By Dr. Kevin Thomas —
What we measure matters! When we consistently reward good behavior in children, we are more likely to see good behavior. When we celebrate athletes for their success, people work hard to become better athletes. When we venerate academic success, people study harder. I remember how hard we worked as junior high students to earn a silly little blue “A Honor Roll” pin. Our metric for success makes a difference.
During my first year at Forest Lake, I was in a planning meeting for our fall festival. It was a grand event. We invested $1500 and dozens of hours of labor. I asked the planning group what we hoped to accomplish. Their first response was a hope to have 500 people in attendance. I pressed, “How will that help us achieve our vision?” That question redirected our work. We decided that our goal for fall festival would be that ten new families would attend our midweek meal. We printed up tickets for a free meal and made the invitations. Two families came for their free meal and didn’t return. When we evaluated the event, we decided it was not a good use of our resources. It was fun. It was very well done. But, it didn’t accomplish our vision.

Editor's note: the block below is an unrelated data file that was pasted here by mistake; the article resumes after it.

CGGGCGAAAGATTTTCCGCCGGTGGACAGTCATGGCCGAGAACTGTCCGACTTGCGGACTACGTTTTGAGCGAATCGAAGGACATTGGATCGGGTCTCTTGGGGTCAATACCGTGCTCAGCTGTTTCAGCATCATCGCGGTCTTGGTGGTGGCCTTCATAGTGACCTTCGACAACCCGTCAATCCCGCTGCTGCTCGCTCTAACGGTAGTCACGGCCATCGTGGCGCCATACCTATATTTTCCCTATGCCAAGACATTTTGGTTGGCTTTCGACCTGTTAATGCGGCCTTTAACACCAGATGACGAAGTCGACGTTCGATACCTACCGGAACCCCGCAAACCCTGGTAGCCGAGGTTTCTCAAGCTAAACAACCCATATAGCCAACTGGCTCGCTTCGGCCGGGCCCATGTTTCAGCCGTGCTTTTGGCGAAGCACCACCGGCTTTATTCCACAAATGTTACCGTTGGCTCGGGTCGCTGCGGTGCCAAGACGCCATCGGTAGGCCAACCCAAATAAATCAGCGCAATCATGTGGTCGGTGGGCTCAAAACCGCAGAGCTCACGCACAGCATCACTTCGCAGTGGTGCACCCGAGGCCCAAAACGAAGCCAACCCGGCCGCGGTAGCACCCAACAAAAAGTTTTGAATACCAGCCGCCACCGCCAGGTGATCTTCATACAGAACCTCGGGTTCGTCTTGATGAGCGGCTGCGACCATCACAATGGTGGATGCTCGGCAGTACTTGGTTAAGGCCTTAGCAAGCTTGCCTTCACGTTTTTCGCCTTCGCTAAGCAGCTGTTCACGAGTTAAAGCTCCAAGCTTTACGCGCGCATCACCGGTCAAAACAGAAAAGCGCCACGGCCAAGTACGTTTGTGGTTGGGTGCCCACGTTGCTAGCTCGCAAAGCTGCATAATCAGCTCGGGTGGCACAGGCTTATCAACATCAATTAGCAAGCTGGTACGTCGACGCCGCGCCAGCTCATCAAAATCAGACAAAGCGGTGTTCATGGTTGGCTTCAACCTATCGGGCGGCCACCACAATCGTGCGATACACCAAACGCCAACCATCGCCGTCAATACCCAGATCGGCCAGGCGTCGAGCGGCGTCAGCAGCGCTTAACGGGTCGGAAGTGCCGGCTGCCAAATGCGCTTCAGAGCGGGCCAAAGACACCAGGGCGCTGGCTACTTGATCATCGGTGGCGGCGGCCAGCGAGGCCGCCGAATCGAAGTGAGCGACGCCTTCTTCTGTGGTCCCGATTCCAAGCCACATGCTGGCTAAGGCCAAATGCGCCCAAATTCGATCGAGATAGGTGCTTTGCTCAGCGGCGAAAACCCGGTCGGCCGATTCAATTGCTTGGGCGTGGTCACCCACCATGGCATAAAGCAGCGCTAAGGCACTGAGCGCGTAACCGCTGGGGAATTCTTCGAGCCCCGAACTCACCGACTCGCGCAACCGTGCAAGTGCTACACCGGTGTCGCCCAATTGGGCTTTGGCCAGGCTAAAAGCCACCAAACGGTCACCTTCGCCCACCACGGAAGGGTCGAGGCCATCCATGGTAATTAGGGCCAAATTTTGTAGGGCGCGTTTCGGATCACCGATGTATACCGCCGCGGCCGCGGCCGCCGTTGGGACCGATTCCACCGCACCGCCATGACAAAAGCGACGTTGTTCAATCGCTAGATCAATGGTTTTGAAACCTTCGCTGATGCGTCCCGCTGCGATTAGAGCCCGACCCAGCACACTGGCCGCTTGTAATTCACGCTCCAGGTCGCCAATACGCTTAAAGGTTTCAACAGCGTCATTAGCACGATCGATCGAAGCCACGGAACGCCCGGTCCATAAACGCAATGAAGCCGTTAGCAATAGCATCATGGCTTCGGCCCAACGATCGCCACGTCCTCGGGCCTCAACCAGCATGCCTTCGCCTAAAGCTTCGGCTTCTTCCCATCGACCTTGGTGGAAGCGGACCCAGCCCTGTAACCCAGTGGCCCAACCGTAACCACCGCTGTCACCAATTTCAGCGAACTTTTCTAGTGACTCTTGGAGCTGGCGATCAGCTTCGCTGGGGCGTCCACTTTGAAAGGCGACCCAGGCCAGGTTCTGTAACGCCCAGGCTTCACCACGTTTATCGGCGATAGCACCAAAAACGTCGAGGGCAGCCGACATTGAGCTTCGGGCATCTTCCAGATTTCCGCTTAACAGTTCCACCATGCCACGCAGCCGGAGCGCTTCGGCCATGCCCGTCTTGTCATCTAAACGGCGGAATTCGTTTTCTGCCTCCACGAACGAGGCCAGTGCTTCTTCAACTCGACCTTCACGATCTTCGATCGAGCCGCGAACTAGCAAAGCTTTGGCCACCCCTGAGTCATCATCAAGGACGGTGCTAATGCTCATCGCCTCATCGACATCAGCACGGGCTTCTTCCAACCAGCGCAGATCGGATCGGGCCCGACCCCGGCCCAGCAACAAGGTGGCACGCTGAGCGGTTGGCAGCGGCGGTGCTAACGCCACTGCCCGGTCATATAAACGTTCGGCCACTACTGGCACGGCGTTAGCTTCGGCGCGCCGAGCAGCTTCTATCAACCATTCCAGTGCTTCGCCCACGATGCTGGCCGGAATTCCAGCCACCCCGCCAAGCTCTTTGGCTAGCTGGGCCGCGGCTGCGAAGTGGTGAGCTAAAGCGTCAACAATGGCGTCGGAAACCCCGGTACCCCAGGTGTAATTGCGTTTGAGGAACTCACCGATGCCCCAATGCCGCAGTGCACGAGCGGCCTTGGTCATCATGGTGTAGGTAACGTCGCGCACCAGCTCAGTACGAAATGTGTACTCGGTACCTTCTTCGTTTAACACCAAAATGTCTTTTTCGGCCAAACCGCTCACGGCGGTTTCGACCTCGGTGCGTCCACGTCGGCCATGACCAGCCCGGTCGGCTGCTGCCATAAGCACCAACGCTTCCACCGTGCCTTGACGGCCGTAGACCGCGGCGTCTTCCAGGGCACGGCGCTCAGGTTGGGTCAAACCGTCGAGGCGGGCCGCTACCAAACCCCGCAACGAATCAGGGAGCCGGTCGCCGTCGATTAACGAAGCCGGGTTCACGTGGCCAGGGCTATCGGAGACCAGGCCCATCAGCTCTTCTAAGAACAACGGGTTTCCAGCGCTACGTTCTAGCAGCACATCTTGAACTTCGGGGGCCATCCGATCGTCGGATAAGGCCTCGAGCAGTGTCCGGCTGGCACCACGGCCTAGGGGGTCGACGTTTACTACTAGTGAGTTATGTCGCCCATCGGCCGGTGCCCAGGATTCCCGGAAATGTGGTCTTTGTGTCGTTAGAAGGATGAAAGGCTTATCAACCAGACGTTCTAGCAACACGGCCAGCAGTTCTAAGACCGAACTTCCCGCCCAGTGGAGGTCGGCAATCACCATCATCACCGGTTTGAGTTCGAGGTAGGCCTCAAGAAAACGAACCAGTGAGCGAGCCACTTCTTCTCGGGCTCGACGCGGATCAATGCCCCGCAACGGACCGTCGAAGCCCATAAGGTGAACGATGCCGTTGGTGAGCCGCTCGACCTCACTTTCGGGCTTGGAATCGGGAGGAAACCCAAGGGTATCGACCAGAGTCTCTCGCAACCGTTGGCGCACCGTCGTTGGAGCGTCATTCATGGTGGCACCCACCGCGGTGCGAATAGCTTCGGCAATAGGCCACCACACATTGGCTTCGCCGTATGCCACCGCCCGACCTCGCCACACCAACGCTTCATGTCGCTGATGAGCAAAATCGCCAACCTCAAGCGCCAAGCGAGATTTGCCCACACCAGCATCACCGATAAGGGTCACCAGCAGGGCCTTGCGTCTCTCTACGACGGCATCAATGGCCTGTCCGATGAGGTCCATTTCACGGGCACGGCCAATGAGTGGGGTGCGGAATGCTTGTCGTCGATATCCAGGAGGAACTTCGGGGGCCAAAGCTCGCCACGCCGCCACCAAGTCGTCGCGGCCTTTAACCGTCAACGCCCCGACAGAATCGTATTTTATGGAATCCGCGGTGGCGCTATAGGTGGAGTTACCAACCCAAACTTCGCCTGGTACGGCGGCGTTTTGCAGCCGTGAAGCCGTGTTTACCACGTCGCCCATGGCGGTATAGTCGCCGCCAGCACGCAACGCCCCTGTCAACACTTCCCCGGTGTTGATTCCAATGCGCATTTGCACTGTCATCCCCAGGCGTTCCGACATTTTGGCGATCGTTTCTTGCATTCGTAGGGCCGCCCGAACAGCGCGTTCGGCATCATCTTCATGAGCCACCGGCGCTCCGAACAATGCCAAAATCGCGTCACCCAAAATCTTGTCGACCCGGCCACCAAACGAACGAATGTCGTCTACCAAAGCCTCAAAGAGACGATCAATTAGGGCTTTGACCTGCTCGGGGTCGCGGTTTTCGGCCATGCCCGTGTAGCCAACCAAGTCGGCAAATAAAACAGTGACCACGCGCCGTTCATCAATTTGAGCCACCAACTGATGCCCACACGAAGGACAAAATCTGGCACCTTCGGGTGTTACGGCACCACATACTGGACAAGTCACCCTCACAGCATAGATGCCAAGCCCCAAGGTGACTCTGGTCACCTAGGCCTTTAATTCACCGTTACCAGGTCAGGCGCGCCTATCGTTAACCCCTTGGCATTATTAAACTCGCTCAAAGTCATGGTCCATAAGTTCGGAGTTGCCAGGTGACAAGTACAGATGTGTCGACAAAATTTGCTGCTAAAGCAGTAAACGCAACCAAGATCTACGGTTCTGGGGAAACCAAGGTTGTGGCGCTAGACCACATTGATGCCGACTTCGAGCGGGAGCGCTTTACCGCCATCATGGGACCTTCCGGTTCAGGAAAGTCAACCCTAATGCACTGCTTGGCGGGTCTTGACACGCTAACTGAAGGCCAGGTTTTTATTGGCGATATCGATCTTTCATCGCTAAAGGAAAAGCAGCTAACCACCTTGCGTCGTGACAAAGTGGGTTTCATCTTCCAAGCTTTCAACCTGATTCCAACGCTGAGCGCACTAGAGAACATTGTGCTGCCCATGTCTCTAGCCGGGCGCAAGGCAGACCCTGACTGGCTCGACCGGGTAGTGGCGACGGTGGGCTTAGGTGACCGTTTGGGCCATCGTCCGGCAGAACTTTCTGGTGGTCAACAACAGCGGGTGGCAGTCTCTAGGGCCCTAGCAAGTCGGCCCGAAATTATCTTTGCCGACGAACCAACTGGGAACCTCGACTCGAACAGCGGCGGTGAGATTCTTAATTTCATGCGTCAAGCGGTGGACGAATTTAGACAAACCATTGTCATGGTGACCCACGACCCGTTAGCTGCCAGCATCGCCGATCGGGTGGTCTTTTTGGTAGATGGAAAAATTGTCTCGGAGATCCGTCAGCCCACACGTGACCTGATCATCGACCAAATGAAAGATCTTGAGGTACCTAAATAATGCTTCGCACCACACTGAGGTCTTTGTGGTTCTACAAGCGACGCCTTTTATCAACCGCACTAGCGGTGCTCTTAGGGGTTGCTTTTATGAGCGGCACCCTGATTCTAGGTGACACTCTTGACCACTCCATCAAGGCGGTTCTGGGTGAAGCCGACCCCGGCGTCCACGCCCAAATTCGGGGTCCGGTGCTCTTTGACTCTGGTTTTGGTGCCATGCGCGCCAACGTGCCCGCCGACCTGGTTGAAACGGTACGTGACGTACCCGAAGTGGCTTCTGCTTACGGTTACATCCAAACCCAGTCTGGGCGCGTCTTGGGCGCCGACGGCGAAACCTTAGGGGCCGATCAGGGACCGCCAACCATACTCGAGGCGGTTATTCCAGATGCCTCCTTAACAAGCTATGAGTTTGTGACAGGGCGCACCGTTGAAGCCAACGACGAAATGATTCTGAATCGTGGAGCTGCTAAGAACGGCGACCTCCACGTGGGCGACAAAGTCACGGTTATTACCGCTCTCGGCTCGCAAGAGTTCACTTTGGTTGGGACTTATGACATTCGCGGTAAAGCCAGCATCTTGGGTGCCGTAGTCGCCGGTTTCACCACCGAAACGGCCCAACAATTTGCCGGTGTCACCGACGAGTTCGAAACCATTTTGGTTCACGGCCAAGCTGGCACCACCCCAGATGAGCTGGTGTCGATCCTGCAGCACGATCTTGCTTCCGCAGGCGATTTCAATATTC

We are currently reviewing our vision, mission, and priorities. I hope you’ll join the conversation in Sunday school classes, over the table in our Wednesday night meal, and in the hallways. Please help us to pinpoint why we are in business. What’s our purpose? Your feedback will be important! Let me know your opinion about where our focus should be. Once we clarify vision, mission, and priorities, those will be the standard by which all of our activity is measured. We will reward, celebrate, and even throw parties for those activities that move us toward our vision. Perhaps, we will say, “Goodbye,” to some things that no longer serve their purpose.
The culture is changing—quickly! As a young pastor, I was certain that United Methodism would last forever. Now, my confidence is fading. In our district, there are 83 churches. Ten of us average over 100 in worship. Only 23 of us average over 50. Ten years from now, we could be a district of 20 churches. I don’t mean to sound all “doom and gloom,” but it’s our reality. Forest Lake can have a strong future.
I believe we will! But, we must move forward efficiently, with excellence, clarity of purpose, and deep commitment to the cause of Christ. We serve a great God who deserves no less!